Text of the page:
Deducting donations from taxes in Germany
If you are paying revenue tax in Germany, the German federal government can support you financially with your donations, in the form of reductions in your revenue tax. The process is not particularly complicated, but not well documented in English on the Internet. Here is how it works, based on my readings online, my understanding, and my own experience.
(I am not a lawyer. I share this information in good faith. It may not be accurate.)
Which donations are eligible?
Donations to non-profit organizations working for the public good in the European Union are eligible for tax deductions in Germany. Either the organization is eligible, or it is not; there is no grid or graduation. The government must consider every donation you declare for eligibility; it may then accept or refuse them.
Membership fees to non-profit organizations working for the public good are considered as a donation. In general, if you receive a donation receipt from the receiving organization, it is safe to assume the donation is eligible. If in doubt, contact the receiving organization to check their eligibility status with them.
How much help will you get?
The sum of your donations is subtracted from your yearly taxable income. The donations will therefore result in a decrease in both your income tax (Lohnsteuer) and solidarity tax (Solidaritätszuschlag).
For relatively small donations (e.g. 100 euros), this means that the amount of help received from the Government corresponds to your marginal tax rate (the tax rate at which the last 100 euros were earned). As a researcher in a public university, my marginal tax rate reaches up to about 35% when working full-time. For my first donation of 200 euros, I get approximately 70 euros back as a tax deduction.
Determining your marginal tax rate (Grenzsteuersatz) is not particularly easy. The German marginal tax rate depends on the taxable income, an amount which is neither indicated in your pay slips, nor on your yearly tax bulletin (the Lohnsteuerbescheinigung). The taxable income (zu versteuerndes Einkommen) is your gross income minus a number of social contributions (retirement pensions, social security), minus a standard threshold sum. As a researcher in a public university, my taxable income is close to 80% of my gross income when working full-time.
The marginal tax rate varies continuously with the taxable income, which has two interesting consequences. First, the more you earn, and the larger the amount of support you receive from the government. If your income varies with time, then it is in your interest to make those donations on the years when you earn the most. Second, the more you donate, the smaller the amount of support you receive (successive donations are subtracted from slices of your income which are progressively less taxed, e.g. the first donated 5000 euros were taxed at 35%, the next 5000 euros at 32%, and so forth).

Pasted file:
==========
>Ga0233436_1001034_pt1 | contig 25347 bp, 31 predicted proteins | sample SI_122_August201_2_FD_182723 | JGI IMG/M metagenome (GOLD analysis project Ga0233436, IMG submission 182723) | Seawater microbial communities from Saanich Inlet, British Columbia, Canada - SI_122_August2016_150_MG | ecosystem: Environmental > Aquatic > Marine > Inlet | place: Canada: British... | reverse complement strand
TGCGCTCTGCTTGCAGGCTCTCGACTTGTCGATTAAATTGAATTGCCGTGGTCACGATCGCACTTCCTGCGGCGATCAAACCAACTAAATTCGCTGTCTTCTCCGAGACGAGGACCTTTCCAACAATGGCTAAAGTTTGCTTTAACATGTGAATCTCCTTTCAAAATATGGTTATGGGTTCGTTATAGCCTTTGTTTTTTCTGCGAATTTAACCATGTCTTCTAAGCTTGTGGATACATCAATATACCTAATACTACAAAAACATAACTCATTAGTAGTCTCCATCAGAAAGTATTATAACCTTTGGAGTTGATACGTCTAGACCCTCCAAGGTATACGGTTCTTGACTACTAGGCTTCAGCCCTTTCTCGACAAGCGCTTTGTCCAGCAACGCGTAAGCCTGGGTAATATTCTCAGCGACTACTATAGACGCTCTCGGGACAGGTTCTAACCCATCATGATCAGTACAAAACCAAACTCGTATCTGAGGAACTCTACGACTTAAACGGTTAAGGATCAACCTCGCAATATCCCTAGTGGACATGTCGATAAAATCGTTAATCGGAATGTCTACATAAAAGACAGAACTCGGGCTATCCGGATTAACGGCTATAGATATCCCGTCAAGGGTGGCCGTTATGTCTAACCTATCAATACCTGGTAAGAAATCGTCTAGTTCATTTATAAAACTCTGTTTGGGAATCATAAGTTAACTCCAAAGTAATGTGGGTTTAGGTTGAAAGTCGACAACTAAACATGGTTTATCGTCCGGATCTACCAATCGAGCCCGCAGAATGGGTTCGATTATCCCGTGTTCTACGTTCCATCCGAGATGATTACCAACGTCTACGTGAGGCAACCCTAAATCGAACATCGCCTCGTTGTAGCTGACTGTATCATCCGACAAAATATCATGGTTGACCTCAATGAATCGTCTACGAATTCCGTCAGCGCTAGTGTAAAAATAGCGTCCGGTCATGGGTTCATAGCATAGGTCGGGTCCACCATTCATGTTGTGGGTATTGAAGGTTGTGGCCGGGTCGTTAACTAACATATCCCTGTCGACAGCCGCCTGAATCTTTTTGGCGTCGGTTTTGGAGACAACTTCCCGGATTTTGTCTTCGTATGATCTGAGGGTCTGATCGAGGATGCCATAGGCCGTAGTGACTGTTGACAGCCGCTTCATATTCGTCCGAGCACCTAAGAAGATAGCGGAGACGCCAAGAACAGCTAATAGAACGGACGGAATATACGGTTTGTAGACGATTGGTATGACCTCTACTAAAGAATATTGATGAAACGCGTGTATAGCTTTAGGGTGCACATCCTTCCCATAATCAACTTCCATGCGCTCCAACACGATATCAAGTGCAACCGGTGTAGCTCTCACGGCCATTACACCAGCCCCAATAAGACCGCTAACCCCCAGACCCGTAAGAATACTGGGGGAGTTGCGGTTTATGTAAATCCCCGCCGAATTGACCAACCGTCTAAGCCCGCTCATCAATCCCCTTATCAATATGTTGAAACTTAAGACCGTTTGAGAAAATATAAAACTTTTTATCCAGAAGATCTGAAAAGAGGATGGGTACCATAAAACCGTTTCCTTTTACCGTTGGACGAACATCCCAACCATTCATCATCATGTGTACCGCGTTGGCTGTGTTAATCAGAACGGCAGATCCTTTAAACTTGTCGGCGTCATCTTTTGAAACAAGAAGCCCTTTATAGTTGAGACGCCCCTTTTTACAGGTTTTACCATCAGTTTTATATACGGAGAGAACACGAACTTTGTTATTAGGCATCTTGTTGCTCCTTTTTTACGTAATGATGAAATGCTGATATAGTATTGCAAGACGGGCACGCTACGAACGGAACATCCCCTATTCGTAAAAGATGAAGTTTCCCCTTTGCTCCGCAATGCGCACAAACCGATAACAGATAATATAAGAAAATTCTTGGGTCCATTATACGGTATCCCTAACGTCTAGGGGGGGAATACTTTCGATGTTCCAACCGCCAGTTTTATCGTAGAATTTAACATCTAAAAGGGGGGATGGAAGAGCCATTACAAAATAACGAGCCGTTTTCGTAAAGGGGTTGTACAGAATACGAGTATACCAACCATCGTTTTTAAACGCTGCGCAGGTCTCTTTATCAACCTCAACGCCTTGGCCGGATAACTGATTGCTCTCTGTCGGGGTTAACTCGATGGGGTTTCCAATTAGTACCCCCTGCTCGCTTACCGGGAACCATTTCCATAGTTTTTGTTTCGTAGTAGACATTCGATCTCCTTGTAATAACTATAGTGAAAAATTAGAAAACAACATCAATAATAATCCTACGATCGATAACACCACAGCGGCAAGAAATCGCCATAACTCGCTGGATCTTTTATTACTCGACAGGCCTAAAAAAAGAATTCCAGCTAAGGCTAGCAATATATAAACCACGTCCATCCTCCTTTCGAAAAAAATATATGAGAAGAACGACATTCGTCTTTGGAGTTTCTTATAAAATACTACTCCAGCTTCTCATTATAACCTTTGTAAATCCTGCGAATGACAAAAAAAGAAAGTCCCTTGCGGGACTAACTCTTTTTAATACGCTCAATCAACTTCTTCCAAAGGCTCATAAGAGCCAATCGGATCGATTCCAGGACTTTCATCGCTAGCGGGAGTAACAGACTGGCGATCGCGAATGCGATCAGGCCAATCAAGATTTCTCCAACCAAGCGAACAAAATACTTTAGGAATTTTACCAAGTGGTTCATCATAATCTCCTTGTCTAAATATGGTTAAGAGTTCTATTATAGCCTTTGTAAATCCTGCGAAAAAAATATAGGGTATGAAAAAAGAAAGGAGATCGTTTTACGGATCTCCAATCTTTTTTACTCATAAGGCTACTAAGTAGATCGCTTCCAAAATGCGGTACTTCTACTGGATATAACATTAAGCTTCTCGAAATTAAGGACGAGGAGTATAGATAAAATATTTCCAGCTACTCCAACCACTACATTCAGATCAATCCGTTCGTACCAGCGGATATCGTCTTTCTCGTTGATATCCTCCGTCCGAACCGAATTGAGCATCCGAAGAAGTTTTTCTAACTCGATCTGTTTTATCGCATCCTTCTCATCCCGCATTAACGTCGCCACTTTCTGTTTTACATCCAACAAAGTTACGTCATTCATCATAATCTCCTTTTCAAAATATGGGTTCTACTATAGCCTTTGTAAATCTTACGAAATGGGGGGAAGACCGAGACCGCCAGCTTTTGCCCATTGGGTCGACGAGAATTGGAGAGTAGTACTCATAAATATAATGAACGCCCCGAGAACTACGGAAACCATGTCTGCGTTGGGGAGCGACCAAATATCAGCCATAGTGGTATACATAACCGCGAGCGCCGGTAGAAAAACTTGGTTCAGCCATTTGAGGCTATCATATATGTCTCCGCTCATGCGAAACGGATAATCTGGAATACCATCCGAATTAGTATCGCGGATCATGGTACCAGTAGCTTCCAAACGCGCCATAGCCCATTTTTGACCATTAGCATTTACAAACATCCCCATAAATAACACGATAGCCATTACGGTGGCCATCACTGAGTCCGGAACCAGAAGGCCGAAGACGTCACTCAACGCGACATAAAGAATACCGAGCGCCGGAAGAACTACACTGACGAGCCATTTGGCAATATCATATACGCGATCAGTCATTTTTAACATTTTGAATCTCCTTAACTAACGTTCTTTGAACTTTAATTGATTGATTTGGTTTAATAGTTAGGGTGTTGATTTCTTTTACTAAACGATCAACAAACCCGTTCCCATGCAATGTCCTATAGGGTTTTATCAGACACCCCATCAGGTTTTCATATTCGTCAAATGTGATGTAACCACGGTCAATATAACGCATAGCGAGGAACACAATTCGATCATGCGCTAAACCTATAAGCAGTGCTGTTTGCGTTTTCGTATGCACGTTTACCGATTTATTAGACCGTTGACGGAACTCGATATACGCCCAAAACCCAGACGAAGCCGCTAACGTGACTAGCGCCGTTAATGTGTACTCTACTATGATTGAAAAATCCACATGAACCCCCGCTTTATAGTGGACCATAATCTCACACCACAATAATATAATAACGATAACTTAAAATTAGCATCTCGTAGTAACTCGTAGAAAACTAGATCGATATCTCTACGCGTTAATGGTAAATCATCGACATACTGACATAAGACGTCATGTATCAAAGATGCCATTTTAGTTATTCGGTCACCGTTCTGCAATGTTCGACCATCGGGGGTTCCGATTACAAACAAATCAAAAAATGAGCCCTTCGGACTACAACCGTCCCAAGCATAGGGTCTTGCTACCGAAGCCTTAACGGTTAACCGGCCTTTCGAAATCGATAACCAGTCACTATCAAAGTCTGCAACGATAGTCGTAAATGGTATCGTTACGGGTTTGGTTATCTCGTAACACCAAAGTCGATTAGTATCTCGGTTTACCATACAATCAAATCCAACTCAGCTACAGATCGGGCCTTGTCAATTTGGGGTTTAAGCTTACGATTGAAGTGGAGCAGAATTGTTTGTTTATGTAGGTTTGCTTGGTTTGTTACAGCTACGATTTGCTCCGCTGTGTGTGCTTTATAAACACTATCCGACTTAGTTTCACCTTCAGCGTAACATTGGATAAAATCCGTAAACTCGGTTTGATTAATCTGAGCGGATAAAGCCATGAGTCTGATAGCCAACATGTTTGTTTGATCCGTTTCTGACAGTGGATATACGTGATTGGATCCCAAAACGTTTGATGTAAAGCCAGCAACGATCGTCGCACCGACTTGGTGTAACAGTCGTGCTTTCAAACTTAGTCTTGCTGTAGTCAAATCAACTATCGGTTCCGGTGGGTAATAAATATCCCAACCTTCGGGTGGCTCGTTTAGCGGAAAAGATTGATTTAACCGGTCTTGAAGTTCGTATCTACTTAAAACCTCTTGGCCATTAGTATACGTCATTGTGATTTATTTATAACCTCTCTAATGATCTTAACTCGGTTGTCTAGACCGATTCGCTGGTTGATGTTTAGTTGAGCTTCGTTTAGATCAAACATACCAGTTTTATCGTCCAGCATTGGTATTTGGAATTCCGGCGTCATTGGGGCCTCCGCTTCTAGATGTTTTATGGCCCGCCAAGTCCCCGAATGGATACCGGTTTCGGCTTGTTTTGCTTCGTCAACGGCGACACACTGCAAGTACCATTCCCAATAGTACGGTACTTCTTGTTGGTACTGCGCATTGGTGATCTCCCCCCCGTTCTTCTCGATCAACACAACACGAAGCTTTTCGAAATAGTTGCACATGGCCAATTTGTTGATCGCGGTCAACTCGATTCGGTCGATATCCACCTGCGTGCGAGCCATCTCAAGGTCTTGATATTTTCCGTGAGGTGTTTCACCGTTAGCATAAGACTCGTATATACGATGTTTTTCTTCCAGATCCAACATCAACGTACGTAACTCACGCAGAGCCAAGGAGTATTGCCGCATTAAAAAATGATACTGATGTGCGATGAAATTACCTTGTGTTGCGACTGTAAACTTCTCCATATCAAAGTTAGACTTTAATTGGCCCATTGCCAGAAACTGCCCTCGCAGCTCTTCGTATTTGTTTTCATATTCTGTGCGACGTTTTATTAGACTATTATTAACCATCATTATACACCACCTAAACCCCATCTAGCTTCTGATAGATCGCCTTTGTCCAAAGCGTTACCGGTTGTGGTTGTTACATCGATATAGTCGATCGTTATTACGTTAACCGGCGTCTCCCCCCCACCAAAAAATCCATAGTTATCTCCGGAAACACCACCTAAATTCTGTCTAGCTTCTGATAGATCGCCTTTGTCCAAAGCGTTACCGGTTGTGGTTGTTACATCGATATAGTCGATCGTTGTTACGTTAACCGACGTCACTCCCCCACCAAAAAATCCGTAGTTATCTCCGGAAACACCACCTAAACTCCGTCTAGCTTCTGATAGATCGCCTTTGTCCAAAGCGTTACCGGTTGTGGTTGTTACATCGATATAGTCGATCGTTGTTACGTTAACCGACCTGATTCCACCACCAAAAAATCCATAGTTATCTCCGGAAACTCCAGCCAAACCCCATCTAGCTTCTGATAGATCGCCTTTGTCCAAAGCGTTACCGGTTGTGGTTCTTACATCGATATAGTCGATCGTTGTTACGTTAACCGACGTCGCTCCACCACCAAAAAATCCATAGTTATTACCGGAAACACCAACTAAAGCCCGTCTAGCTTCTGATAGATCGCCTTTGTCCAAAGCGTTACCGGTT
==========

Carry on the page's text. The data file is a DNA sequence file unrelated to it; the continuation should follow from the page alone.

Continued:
Ultimately, donations can only be deducted up to 20% of your taxable income for any one given year. Donations over that amount are carried forward to the following years without any limit in time (this process is automatic).
How is the deduction carried out in practice?
Wait until the fiscal year is over. During this time, your employer declares and pays your taxes for you, assuming no donations took place.
Once the year is over, connect to Elster, the German federal tax website. Note that your “Steuerliche Identifikationsnummer”, which is sufficient to login, is not your “Steuernummer”, which is not always given to you by the German administration. Carry out a modification to your tax declaration. Donations are entered in the rubrics “zur Förderung steuerbegünstigter Zwecke an Empfänger im Inland” and “zur Förderung steuerbegünstigter Zwecke an Empfänger im EU- / EWR-Ausland”.
For donations prior to 2017, once your declaration is complete, you must send the original donation receipts to your local tax office (if you only send copies, they will write back asking for the originals). For all donations over 200 euros, you must also sent a proof of payment (e.g. an excerpt from a bank statement). A short letter with your personal information and a sentence similar to “Anbei finden Sie die Belege, die zu meinen Steuererklärungen für 2015 und 2016 gehören” suffices. In the case of donations outside of Germany, I like to include a short, half-page description of the organization to which the donation was made, to help officials assess whether the organization qualifies for a tax reduction.
For donations made after January 1st, 2017, you must be ready to send donation receipts and proofs of payment in case the tax office requests them. There is no obligation to send those documents spontaneously.
If your donations exceed 20% of your taxable income, the part of donations beyond that amount (called the Verbleibender Zuwendungsvortrag) is carried forward into the following years. The calculation is carried out automatically by the federal tax office. The following year, you simply need to check the tick box that says “Es wurde ein verbleibender Spendenvortrag festgestellt” in your declaration.
The Government is prompt to act and will issue a refund, together with a complete tax bill sent by paper mail, within a few weeks following your declaration. You can work on tax declarations for the past five years, declaring any donations for which you have kept receipts. The German government will treat them equally quickly, and even provide interest on the refunds from former years.
The support provided by German government when you make charitable donations is really substantial. It is in practice hard to predict exactly the amount of support you will receive. Nevertheless, the amount of required paperwork is small. I hope this can encourage you to increase donations correspondingly!